Why Theocracies are Anti-Freedom

Theocracyby FJ Rocca8/10/15
The Dictionary defines a theocracy as a form of government in which civil law is defined by religious dictate. In a theocracy laws are administered by a priestly order of agents claiming a divine commission to rule in that deity’s name. Therein lies the defining problem with theocracy. It is a closed system in which free will is subordinate to the will of those trusted to interpret the word of their deity. They decide right from wrong, and devise laws according to their interpretation of God’s word. While belief in God and Judeo Christian teachings are the fundamentals upon which Western civilization has been built, these fundamentals do not constitute a theocracy, because, in Western Civilization, principles are applied to civil law. In a theocracy, there is no attempt to apply this reasoning. Moreover, free will has no place in the practice of religion, because theocracies demand adherence, not acceptance.

Islamic Republics are an example of theocracy in practice. The slaying of Christians, Jews and non-conforming Muslims tells us that the expression of free will is not allowed. One must not merely act according to Islamic law, but think according to it. Historically, there have been other theocracies, some of which have been less cruelly rigid than orthodox Islam, but the same general idea persists. Law is dictated by God (religion) and meted out by his agents (priests, the Caliph, prophets). The fundamental difference between Islam and other religions, is that they are religions, while Islam is a total system, not merely religious, but political, civil and legal, as well.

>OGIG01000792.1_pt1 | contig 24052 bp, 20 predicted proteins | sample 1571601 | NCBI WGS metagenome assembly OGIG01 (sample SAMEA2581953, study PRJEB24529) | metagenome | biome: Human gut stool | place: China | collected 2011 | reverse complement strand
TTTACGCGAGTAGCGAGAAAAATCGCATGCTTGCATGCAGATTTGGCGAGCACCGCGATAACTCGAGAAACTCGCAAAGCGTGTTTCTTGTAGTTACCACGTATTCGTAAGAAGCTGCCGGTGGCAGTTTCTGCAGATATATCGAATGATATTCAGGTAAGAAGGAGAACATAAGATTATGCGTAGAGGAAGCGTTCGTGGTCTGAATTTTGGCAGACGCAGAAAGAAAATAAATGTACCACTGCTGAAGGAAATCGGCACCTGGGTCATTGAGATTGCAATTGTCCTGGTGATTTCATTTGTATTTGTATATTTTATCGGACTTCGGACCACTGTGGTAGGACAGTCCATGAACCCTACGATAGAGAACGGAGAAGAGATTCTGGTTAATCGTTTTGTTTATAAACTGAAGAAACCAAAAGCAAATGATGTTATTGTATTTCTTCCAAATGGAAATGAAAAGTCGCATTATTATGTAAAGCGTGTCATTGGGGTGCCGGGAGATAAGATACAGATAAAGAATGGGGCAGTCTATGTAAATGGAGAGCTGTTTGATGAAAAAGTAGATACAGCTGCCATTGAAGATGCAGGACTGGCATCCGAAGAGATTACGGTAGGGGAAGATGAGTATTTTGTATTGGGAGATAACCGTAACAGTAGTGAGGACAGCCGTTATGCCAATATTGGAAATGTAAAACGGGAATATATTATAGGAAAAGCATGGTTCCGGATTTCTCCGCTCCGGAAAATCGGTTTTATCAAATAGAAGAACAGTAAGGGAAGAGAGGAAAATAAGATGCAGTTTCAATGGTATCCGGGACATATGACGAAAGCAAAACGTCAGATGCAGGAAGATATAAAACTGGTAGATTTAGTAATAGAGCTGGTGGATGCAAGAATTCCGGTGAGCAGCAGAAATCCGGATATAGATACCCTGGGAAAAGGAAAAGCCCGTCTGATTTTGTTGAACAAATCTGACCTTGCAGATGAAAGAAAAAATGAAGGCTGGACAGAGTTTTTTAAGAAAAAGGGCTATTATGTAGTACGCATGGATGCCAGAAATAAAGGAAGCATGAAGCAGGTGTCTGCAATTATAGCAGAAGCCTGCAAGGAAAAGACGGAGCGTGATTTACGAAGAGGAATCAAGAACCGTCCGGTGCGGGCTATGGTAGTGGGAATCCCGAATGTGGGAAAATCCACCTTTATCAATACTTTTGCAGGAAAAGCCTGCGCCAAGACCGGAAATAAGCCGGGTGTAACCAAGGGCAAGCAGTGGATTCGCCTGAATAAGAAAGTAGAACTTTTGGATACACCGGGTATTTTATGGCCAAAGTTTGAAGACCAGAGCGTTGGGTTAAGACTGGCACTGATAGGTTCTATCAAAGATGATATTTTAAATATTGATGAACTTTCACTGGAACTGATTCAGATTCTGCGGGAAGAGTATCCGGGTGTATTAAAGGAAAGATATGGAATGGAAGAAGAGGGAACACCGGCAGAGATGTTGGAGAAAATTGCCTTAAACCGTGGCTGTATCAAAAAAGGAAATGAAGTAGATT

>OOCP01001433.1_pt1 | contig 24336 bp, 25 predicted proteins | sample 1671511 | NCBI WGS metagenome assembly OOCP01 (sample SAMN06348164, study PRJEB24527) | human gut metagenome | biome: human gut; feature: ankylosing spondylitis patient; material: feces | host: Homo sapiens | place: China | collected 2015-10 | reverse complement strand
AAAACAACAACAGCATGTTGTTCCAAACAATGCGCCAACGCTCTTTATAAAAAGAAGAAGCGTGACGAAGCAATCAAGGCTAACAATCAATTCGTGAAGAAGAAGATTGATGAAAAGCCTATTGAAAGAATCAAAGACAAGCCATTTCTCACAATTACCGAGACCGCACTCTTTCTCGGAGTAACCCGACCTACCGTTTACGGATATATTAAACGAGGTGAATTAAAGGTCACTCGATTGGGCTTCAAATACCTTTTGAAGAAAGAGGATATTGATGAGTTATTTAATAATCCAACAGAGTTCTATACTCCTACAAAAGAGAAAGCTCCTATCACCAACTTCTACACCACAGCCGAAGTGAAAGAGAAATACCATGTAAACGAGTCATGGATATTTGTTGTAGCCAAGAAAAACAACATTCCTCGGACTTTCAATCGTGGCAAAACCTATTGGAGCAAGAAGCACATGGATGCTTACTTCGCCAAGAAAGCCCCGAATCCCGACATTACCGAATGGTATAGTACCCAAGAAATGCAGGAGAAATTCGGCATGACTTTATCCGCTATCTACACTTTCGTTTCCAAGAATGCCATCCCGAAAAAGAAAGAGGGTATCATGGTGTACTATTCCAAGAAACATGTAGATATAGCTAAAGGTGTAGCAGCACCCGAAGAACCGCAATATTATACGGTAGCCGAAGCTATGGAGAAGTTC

Only when there is a separation between religion and civil government can there be free will, which is the central, organic component of freedom in a civilized society. In Christianity, when one sins by breaking a commandment, his soul suffers the threat of God’s wrath. His punishment begins with his conscience. If one breaks the civil code of laws, he suffers justice meted out by government which is separated from religion.

Secular government, however, does not mean that government is atheistic. In fact, most laws in civilized countries derive in one way or another from the last seven Commandments and the Golden Rule, i.e., from Judeo Christian fundamentals. In secular society, laws may be derived from divine teachings, but they are distilled and applied as civil agents of order and peace. Islamic theocracy can and does cause suffering among non-Muslims, Western Civilizations, tempered by the greater hierarchy of secular government and civil laws, allow the free practice of religion. Thus, they thrive in an atmosphere of free will, i.e., freedom.

Currently, American culture suffers regular atheistic assault on religious symbols under the guise of a demand for separation of church and state, i.e., secularism. But atheists are in fact theocrats seeking to impose their religion of no-God on civil society. When they succeed, as in Soviet Russia, people are forced to live under a theocracy masquerading as a civil system. But the tenets of Communism are as doctrinaire and dictatorial as the strictest religion, and, where any freedom is allowed, it is only where Communist orthodoxy has been lifted, as in parts of China today where capitalism has begun to allow people to acquire wealth.